If we bring the Radius slider all the way down to 0.5 while holding down “Alt,” the edges in our image are not very strong.
12-lightroom-4-mask-radius-decreased

When we increase the Radius, we can see that the edges in our image are much thicker.
13-lightroom-4-increase-radius-mask

When we let go of “Alt,” we can see that the edges in the overall image are much more prominent, especially the edges over the eyes and where the skin meets the gray background.
14-lightroom-4-increase-radius-image-example

Detail of Sharpening

The next Sharpening value is Detail. Detail controls how much of the fine detail in the image will be sharpened. When we move the Detail slider to the right, it will increase the fine detail. When we move the Detail slider to the left, it will decrease the fine detail. When we are editing portraits, we do not want to bring the Detail up too high because we do not want to sharpen the pores and blemishes on the skin.

15-lightroom-4-detail-sharpening-effect

We can also see how Detail affects our overall image by holding down “Alt” again. When we pull the Detail up to 100, we can see that all of the pores have been sharpened.
17-lightroom-4-increase-detail-mask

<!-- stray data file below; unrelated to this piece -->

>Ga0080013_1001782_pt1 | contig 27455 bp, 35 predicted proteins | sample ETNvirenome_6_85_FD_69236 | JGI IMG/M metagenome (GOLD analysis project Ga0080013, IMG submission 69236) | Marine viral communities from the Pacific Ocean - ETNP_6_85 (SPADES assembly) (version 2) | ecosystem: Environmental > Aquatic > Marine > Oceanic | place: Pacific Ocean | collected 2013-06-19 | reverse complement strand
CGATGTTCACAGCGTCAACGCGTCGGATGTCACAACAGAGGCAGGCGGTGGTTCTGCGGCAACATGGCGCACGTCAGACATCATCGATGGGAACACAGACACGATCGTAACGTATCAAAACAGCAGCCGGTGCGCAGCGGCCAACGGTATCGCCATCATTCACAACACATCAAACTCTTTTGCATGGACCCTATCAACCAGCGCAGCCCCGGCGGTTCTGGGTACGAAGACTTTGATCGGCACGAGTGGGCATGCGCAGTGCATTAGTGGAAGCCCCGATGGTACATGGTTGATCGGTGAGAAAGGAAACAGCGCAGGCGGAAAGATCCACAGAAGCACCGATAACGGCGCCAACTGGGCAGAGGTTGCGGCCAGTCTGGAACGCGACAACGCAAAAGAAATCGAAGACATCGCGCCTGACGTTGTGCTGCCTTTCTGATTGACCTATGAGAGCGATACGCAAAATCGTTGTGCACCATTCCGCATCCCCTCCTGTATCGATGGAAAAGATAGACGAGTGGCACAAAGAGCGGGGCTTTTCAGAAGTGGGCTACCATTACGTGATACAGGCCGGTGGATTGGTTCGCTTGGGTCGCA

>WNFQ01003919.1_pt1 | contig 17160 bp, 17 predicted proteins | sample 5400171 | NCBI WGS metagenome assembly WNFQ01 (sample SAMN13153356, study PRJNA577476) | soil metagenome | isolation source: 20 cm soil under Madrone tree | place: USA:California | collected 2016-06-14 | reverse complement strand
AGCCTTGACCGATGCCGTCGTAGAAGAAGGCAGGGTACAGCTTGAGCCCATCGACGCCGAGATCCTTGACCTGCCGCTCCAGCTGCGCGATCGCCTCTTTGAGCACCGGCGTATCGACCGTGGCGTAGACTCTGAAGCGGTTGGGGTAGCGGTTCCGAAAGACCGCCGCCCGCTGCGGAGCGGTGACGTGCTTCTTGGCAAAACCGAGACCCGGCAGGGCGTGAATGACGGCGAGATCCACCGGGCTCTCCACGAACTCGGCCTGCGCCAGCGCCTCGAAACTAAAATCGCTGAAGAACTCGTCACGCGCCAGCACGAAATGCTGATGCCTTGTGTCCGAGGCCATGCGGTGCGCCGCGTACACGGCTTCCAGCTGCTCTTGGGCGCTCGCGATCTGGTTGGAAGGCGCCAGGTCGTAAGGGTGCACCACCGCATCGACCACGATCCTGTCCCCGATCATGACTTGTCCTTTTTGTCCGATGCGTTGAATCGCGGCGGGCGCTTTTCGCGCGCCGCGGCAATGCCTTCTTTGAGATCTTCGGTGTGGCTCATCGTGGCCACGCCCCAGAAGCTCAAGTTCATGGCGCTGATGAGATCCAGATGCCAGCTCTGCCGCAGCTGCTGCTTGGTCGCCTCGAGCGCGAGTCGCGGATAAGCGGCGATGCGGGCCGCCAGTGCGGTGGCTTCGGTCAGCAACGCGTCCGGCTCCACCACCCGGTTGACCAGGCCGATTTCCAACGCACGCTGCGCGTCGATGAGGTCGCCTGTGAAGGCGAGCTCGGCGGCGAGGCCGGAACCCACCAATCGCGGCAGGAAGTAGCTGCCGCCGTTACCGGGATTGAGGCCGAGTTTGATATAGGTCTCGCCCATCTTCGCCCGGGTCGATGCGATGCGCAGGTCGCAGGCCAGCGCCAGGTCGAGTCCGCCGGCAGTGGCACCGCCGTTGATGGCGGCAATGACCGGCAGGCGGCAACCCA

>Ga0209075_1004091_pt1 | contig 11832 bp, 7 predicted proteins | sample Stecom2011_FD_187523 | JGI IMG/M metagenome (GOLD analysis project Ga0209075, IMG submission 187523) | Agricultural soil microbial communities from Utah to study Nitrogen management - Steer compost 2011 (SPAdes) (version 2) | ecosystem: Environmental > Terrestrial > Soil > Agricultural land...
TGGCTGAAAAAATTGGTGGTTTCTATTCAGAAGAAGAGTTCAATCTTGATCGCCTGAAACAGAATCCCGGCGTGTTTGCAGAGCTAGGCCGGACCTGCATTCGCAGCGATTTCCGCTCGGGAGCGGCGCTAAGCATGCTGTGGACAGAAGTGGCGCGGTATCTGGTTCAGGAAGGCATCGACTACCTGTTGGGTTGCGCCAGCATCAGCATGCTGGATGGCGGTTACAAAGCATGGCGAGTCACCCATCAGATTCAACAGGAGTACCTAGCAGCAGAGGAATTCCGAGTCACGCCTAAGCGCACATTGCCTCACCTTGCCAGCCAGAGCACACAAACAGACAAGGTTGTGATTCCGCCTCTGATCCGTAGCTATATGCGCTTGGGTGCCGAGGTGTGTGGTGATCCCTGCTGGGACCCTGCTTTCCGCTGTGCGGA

When we decrease the Detail down, we only see the strong edge lines being sharpened.
16-lightroom-4-decrease-detail-mask

Masking of Sharpening

The last Sharpening value is Masking, which is an overall sharpening reduction tool that allows you to mask out parts of the image so they are not affected by the sharpening. The Masking value masks more of the image as we pull the slider to the right.

18-lightroom-4-masking-value-sharpening

When you pull the Masking slider to 100, it will only sharpen the thickest and most prominent lines in the image. To see how this effect works, hold down “Alt” while moving the Masking slider. When we move the Masking slider to the right, we will see less of the Sharpening effect. The white areas indicate where the Sharpening effects show up in the image while the black areas are where the Sharpening effects are masked out. When the Masking value is set at 0, the mask is completely white because we are revealing all of the Sharpening effects. When the Masking value is set at 100, only the strongest lines of the image will be sharpened.